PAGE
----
A Valentine Love Story
by Angie Van Ruiten Rogan
My parents grew up in Spaarnwoude, a province of North Holland. My mom's brother, Ted, was my dad's best friend, so Dad spent a lot of time at the Dykzeul home. He never showed a romantic interest in my mom until the night of the "Freedom Ball."
When WWII ended, and the Netherlands was liberated on May 5, 1945, my parent's village and surrounding towns decided to put on a dance to celebrate the end of the war. My mom and her sisters made dresses and excitement filled their farmhouse as they prepared for the Ball. On the evening of the dance, my mom, sisters, and brothers were getting ready to leave their house on bicycles when my dad arrived on his motorcycle. Dad saw that Mom was riding a bike with tires made out of heavy, recycled rubber, so he offered her a ride. Weighing her options, she agreed to ride along wih him.
When they arrived at the Ball, Mom and Dad went their separate ways and danced with friends and neighbors. At the end of the night, my dad approached my mom and offered her a ride home. She agreed to his kind request and off they went back to the Dykzeul farm.
Upon arrival at the house, Mom thanked Dad for taking her to the dance and started to walk away. My dad said something to my mom about getting more than just a "thank you" for the ride, after all, he spared her from a grueling trip to the dance on her old bicycle. Mom asked what he wanted. Pointing to his cheek, he replied, "zoentje" (little kiss), so Mom gave Dad a kiss. Dad followed up by asking Mom on a date the following weekend. This sweet moment between childhood friends started their five year courtship. They got engaged in Holland, and after immigrating with their families in 1948, they married in August of 1950 and bought a dairy farm in Lodi. Dad and Mom were happily married for 63 years.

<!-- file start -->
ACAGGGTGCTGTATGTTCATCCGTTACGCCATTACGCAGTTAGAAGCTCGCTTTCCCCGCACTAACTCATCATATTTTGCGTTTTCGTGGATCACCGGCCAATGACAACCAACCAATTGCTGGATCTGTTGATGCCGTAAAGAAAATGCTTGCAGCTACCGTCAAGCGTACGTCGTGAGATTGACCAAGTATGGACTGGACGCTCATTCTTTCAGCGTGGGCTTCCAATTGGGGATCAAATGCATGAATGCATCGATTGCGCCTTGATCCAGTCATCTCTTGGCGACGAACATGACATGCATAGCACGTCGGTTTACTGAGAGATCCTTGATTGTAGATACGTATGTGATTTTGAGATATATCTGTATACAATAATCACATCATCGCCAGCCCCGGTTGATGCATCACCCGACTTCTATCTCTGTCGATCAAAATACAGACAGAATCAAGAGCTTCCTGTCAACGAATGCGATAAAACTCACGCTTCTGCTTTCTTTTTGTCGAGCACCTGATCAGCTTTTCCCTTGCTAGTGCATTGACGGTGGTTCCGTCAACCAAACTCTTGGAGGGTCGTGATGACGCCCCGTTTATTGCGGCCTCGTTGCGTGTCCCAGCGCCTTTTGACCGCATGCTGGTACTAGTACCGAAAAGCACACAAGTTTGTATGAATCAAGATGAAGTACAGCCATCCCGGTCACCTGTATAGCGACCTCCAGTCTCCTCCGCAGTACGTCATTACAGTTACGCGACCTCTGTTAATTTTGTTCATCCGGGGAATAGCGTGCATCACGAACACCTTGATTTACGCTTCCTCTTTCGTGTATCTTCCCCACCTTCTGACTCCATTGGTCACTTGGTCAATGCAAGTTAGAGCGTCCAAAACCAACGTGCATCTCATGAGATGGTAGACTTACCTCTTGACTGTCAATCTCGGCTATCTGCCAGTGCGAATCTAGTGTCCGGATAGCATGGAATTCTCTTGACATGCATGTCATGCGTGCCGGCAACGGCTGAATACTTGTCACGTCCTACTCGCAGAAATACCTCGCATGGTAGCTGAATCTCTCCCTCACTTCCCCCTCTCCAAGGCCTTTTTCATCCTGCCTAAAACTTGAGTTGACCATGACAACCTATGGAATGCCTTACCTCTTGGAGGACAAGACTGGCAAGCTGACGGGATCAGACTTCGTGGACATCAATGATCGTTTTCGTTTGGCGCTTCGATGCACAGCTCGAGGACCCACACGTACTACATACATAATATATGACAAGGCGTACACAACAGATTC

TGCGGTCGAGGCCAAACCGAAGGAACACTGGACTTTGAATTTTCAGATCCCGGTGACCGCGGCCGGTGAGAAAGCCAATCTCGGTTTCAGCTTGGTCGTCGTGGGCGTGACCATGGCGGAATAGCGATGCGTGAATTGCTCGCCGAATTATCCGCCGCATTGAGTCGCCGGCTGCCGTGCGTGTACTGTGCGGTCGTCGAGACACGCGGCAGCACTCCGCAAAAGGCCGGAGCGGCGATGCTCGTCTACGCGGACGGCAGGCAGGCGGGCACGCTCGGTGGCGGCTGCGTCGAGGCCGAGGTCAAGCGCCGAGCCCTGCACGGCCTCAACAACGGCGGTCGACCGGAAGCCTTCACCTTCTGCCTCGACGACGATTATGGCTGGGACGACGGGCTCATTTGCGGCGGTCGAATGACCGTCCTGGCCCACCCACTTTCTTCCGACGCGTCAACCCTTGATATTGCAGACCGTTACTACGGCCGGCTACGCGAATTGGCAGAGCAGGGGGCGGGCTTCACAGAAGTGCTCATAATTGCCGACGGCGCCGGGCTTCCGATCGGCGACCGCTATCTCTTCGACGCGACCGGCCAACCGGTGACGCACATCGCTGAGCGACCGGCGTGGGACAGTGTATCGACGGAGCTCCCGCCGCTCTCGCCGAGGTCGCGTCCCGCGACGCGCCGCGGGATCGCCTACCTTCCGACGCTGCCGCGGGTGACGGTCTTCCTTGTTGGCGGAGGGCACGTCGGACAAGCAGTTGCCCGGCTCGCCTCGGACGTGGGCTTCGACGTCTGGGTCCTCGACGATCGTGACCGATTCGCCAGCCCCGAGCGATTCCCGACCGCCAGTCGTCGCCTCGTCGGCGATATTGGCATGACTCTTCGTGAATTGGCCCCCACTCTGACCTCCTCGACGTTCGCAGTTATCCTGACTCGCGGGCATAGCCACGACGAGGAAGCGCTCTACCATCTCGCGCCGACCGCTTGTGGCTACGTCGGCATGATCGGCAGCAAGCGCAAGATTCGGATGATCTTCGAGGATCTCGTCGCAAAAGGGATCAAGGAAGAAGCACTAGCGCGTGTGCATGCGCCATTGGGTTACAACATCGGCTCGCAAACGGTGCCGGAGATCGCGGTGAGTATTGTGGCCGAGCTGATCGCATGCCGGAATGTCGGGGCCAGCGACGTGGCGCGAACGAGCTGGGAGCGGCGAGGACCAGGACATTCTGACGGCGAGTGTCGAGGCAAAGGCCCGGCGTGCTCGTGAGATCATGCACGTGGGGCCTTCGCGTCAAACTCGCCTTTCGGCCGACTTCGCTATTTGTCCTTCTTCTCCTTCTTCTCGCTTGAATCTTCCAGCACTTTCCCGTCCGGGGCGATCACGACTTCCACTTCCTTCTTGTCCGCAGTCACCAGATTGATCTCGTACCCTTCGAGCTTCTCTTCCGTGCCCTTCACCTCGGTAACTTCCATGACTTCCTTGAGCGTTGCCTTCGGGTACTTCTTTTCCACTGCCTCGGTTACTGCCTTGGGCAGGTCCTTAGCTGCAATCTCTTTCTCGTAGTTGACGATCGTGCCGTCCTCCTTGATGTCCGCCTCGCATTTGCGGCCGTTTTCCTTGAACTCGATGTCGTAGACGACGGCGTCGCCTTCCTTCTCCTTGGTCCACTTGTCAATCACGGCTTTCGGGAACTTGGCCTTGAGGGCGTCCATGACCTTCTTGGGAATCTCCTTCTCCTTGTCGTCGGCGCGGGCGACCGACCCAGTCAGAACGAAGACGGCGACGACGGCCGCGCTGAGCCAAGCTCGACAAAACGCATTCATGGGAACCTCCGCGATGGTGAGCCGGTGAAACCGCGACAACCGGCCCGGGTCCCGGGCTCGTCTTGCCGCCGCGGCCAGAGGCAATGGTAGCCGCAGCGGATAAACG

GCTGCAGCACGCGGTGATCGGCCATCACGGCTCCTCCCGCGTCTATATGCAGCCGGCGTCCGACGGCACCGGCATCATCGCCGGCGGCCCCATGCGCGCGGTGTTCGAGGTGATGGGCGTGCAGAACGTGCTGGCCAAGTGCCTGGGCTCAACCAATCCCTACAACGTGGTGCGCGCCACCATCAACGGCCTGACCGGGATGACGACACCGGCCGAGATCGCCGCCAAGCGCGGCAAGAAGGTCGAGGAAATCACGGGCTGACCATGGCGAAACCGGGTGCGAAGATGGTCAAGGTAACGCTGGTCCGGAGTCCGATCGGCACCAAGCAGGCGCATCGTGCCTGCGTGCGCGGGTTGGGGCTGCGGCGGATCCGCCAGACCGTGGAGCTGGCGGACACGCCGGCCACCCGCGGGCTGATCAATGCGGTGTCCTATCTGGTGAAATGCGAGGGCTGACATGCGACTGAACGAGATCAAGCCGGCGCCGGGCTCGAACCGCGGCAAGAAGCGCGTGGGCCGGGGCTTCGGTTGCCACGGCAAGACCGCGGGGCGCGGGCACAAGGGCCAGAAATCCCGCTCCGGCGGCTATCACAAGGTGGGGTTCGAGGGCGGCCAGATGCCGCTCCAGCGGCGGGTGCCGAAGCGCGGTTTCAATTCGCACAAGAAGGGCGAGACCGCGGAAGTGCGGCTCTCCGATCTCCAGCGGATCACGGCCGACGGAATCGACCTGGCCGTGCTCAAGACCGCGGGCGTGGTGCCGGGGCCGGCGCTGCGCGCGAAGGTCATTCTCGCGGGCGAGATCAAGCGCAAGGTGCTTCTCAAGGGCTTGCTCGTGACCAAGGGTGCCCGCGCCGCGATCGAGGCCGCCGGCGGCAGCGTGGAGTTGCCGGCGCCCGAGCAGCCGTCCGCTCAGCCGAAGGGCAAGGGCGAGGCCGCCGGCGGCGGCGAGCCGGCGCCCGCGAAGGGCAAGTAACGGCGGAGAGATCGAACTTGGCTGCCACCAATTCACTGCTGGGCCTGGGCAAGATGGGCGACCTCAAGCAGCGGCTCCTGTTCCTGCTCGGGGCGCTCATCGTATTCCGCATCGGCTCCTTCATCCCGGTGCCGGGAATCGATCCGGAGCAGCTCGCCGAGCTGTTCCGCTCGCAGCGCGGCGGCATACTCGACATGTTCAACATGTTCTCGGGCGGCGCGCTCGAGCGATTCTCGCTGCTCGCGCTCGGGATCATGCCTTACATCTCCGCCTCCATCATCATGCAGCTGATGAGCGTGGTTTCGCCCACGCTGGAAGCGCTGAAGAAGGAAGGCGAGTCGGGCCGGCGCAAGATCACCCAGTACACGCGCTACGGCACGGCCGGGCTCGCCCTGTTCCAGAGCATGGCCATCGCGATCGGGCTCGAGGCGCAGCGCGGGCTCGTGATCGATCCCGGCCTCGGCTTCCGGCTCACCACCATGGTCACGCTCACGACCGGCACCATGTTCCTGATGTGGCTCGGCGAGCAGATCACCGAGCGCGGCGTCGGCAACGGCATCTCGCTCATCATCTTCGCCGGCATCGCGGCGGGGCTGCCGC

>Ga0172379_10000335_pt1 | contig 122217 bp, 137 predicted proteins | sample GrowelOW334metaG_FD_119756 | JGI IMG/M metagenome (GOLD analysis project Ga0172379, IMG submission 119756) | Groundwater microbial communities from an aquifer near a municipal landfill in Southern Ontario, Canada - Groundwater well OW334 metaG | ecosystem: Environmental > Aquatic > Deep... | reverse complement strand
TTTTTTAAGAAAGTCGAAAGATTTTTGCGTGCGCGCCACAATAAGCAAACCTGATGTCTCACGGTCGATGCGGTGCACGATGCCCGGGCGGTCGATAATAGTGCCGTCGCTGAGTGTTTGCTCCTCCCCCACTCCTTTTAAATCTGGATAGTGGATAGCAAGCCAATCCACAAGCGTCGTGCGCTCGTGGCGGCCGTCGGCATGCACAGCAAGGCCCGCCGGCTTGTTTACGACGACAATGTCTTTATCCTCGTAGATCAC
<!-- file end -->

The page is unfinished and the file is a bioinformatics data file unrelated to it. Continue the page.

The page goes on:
Happy Valentine's Day, Angie
Wine Maker's Corner
by John Giannini
This time of year we are blending and bottling our wines. These are the final steps in the winemaking process. We are fortunate to have our own bottling line which is an engineering marvel. It assures that we have consistency from bottle-to bottle due to its complete automation. Our responsibility is to sterilize the line before use, make sure every station is correctly adjusted to the particular bottle, and set up for cork and capsule, or screwcap. We manually deliver empty bottles to the beginning of the line, fill cases with the bottled wine and stack pallets. One person will monitor the line to replenish labels, corks and capsules, or screwcaps to ensure everything is working properly. We can typically bottle 1000-1200 cases per day. The variation has to do with allowable speed. We run faster with straight-sided bottles and slower with tapered bottles. The tapered bottles will fall over if the line of bottles touching each other becomes too long. We also conduct several quality control tests during bottling.
At Van Ruiten Family Winery we have control of everything from grapes to bottle. This is reflected in every bottle of Van Ruiten wine.
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